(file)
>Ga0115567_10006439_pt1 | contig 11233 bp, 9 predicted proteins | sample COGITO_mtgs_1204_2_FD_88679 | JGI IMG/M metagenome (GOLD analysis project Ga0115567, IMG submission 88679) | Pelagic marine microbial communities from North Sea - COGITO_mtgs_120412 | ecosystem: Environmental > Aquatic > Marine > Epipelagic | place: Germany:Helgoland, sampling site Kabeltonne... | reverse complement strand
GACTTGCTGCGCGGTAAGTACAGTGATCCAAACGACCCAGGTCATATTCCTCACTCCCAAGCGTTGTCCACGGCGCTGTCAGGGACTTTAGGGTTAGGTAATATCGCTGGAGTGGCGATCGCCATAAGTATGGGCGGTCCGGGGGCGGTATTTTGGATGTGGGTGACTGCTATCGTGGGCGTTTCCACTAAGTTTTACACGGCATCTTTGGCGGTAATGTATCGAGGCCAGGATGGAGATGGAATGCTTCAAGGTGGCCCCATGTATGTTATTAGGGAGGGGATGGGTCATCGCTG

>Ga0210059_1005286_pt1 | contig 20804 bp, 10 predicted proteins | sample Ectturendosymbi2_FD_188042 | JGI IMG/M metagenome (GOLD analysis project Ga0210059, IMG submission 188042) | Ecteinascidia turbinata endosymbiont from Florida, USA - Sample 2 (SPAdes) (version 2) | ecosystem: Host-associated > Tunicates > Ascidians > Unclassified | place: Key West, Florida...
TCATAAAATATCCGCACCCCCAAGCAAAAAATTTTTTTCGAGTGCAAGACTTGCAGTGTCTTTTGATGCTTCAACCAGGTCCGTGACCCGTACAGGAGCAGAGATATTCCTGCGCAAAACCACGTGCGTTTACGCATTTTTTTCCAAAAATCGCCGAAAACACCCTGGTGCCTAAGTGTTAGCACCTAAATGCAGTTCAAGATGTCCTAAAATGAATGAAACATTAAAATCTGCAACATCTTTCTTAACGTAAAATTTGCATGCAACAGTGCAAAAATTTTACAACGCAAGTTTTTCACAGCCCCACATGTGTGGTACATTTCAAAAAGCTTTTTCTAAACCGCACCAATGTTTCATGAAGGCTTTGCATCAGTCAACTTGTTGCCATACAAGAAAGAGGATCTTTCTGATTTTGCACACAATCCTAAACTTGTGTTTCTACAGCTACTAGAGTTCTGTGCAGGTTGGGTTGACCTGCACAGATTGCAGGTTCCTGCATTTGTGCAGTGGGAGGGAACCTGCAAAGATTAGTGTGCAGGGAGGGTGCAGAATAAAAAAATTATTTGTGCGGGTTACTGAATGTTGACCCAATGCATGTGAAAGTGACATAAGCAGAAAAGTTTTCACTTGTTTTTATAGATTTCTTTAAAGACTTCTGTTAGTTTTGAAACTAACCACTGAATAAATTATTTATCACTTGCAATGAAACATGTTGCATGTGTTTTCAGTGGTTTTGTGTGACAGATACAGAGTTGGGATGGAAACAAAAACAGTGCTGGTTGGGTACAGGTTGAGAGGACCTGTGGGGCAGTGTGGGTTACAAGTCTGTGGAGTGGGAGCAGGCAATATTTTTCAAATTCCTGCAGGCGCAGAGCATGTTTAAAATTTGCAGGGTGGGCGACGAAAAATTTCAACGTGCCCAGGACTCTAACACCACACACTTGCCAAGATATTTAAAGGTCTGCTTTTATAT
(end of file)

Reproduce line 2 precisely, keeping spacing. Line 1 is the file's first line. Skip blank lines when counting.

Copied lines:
GACTTGCTGCGCGGTAAGTACAGTGATCCAAACGACCCAGGTCATATTCCTCACTCCCAAGCGTTGTCCACGGCGCTGTCAGGGACTTTAGGGTTAGGTAATATCGCTGGAGTGGCGATCGCCATAAGTATGGGCGGTCCGGGGGCGGTATTTTGGATGTGGGTGACTGCTATCGTGGGCGTTTCCACTAAGTTTTACACGGCATCTTTGGCGGTAATGTATCGAGGCCAGGATGGAGATGGAATGCTTCAAGGTGGCCCCATGTATGTTATTAGGGAGGGGATGGGTCATCGCTG